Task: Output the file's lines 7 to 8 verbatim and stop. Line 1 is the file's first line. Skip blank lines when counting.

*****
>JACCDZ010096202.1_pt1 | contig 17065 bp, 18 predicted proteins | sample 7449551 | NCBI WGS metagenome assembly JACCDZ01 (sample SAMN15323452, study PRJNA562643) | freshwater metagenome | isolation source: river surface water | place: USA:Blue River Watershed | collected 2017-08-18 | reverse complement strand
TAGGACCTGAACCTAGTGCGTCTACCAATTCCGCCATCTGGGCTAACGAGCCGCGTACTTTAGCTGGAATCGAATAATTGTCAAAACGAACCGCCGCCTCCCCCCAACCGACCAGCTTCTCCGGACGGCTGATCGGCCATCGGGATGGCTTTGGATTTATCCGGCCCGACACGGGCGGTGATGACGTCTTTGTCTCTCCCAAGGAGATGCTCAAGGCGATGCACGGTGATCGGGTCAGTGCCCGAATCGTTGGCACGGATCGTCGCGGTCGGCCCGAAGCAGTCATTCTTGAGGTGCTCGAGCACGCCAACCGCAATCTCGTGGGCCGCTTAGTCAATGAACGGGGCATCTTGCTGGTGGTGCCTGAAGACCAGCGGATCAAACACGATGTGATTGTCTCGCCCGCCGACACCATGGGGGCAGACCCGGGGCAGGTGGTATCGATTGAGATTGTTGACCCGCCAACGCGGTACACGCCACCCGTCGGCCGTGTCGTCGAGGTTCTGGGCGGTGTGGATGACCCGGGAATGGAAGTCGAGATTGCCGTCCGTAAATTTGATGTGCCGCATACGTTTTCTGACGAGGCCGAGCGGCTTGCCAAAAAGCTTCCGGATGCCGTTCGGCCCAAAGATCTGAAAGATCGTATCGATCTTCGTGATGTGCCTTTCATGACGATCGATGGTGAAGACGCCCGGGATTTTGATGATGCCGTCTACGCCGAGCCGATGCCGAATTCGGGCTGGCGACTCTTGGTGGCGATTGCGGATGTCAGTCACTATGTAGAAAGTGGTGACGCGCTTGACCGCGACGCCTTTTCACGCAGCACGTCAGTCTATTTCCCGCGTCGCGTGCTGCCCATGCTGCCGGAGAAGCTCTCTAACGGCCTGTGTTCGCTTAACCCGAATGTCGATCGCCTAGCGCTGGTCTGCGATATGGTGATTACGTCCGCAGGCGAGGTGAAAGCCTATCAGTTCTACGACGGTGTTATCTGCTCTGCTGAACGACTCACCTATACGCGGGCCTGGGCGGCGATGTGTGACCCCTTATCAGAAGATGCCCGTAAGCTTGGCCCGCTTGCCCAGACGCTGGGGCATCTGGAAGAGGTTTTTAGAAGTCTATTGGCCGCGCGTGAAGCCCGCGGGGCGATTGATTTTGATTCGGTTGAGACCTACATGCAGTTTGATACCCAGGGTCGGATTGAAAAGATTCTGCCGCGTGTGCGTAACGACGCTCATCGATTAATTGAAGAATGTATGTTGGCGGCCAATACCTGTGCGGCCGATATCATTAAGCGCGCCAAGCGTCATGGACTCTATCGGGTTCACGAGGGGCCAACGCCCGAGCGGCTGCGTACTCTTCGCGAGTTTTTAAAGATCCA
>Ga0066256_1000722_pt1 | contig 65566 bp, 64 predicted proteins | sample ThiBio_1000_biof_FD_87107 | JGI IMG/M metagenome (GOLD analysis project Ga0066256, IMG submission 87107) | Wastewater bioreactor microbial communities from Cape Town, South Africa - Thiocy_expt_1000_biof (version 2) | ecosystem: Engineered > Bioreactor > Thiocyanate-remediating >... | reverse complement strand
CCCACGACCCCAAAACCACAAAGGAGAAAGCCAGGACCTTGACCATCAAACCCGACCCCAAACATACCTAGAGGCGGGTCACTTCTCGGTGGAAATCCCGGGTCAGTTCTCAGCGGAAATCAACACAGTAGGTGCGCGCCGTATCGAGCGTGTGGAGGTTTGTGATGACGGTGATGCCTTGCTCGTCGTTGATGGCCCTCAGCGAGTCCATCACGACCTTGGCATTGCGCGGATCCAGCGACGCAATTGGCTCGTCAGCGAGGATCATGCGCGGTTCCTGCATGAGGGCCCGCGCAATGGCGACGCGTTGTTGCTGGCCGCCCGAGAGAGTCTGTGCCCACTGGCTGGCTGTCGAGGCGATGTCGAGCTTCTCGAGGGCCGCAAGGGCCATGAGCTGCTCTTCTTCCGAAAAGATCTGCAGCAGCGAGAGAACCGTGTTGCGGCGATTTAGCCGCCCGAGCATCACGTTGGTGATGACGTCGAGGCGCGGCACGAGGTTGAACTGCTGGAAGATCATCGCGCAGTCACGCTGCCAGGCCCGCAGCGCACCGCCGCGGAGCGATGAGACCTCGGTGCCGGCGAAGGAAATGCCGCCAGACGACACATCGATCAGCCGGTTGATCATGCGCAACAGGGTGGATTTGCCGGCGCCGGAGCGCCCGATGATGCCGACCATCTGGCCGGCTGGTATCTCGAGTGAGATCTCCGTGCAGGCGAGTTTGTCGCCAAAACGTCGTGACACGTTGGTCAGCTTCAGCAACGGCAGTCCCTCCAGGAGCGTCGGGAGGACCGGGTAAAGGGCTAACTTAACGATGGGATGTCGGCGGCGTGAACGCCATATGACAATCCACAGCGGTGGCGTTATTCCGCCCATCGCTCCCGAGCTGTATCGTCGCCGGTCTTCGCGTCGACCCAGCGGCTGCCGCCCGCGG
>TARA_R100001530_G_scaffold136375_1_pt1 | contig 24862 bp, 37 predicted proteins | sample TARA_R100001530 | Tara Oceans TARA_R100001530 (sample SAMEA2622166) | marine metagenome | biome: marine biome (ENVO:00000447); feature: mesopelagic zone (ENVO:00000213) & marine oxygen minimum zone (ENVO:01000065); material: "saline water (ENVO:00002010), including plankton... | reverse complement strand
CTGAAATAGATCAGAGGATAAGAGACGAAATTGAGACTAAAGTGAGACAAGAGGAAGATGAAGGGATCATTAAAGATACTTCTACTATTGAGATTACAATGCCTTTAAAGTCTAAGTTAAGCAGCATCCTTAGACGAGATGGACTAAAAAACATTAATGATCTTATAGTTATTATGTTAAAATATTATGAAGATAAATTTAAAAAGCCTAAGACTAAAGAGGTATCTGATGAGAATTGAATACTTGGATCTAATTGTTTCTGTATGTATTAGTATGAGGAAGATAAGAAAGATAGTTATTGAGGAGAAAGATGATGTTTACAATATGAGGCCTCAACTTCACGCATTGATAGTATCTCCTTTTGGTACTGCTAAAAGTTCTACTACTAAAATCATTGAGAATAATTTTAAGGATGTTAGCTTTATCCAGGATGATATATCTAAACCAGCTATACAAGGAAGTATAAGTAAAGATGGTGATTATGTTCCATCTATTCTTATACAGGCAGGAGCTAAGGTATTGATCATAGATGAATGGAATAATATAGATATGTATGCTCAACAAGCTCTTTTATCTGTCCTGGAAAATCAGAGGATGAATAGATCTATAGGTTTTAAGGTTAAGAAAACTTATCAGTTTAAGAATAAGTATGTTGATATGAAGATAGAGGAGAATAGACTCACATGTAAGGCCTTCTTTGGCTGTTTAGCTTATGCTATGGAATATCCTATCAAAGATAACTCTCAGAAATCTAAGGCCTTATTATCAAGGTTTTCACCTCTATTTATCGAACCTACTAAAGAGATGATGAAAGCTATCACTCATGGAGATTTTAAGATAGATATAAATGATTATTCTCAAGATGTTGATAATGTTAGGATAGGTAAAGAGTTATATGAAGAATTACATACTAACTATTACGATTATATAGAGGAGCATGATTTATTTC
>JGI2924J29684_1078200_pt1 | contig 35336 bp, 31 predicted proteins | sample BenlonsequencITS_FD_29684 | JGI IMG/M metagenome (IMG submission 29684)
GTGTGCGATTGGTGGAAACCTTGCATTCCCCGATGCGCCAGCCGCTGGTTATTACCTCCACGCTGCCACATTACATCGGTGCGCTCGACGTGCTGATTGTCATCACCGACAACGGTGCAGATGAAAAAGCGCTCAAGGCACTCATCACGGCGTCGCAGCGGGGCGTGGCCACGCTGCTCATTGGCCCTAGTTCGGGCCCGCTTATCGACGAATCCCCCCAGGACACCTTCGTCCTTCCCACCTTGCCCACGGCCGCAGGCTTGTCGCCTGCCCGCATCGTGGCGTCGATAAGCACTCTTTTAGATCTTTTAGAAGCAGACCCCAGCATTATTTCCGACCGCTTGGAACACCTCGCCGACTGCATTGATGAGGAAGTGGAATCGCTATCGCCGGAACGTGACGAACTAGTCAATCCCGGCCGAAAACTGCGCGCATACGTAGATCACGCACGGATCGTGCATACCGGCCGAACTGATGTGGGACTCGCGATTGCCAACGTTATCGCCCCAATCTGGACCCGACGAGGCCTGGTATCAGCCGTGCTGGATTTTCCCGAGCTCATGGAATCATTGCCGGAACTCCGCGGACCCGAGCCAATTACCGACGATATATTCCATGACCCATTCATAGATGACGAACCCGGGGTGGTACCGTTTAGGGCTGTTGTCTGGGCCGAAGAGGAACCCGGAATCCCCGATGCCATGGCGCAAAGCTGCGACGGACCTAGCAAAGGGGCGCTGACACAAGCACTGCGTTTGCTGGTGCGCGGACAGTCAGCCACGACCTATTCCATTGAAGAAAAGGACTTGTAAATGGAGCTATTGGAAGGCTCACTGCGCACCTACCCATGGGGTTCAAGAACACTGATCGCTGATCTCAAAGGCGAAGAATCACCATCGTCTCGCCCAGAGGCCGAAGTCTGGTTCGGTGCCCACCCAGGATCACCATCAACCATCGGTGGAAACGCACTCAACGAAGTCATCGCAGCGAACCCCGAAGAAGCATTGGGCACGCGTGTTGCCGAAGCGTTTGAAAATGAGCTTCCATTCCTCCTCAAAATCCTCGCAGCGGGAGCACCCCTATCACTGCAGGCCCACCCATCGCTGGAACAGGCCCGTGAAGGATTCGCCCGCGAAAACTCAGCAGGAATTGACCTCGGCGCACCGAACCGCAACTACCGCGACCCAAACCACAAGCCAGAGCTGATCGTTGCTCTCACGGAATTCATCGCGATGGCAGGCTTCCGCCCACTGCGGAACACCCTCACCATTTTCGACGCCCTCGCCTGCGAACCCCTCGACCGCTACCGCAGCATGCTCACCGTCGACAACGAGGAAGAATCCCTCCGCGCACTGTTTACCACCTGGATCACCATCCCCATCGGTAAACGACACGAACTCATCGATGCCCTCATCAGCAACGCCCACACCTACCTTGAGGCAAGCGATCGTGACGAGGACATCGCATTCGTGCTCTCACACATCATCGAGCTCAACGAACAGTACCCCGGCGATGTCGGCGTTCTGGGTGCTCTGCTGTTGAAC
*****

>JGI2924J29684_1078200_pt1 | contig 35336 bp, 31 predicted proteins | sample BenlonsequencITS_FD_29684 | JGI IMG/M metagenome (IMG submission 29684)
GTGTGCGATTGGTGGAAACCTTGCATTCCCCGATGCGCCAGCCGCTGGTTATTACCTCCACGCTGCCACATTACATCGGTGCGCTCGACGTGCTGATTGTCATCACCGACAACGGTGCAGATGAAAAAGCGCTCAAGGCACTCATCACGGCGTCGCAGCGGGGCGTGGCCACGCTGCTCATTGGCCCTAGTTCGGGCCCGCTTATCGACGAATCCCCCCAGGACACCTTCGTCCTTCCCACCTTGCCCACGGCCGCAGGCTTGTCGCCTGCCCGCATCGTGGCGTCGATAAGCACTCTTTTAGATCTTTTAGAAGCAGACCCCAGCATTATTTCCGACCGCTTGGAACACCTCGCCGACTGCATTGATGAGGAAGTGGAATCGCTATCGCCGGAACGTGACGAACTAGTCAATCCCGGCCGAAAACTGCGCGCATACGTAGATCACGCACGGATCGTGCATACCGGCCGAACTGATGTGGGACTCGCGATTGCCAACGTTATCGCCCCAATCTGGACCCGACGAGGCCTGGTATCAGCCGTGCTGGATTTTCCCGAGCTCATGGAATCATTGCCGGAACTCCGCGGACCCGAGCCAATTACCGACGATATATTCCATGACCCATTCATAGATGACGAACCCGGGGTGGTACCGTTTAGGGCTGTTGTCTGGGCCGAAGAGGAACCCGGAATCCCCGATGCCATGGCGCAAAGCTGCGACGGACCTAGCAAAGGGGCGCTGACACAAGCACTGCGTTTGCTGGTGCGCGGACAGTCAGCCACGACCTATTCCATTGAAGAAAAGGACTTGTAAATGGAGCTATTGGAAGGCTCACTGCGCACCTACCCATGGGGTTCAAGAACACTGATCGCTGATCTCAAAGGCGAAGAATCACCATCGTCTCGCCCAGAGGCCGAAGTCTGGTTCGGTGCCCACCCAGGATCACCATCAACCATCGGTGGAAACGCACTCAACGAAGTCATCGCAGCGAACCCCGAAGAAGCATTGGGCACGCGTGTTGCCGAAGCGTTTGAAAATGAGCTTCCATTCCTCCTCAAAATCCTCGCAGCGGGAGCACCCCTATCACTGCAGGCCCACCCATCGCTGGAACAGGCCCGTGAAGGATTCGCCCGCGAAAACTCAGCAGGAATTGACCTCGGCGCACCGAACCGCAACTACCGCGACCCAAACCACAAGCCAGAGCTGATCGTTGCTCTCACGGAATTCATCGCGATGGCAGGCTTCCGCCCACTGCGGAACACCCTCACCATTTTCGACGCCCTCGCCTGCGAACCCCTCGACCGCTACCGCAGCATGCTCACCGTCGACAACGAGGAAGAATCCCTCCGCGCACTGTTTACCACCTGGATCACCATCCCCATCGGTAAACGACACGAACTCATCGATGCCCTCATCAGCAACGCCCACACCTACCTTGAGGCAAGCGATCGTGACGAGGACATCGCATTCGTGCTCTCACACATCATCGAGCTCAACGAACAGTACCCCGGCGATGTCGGCGTTCTGGGTGCTCTGCTGTTGAAC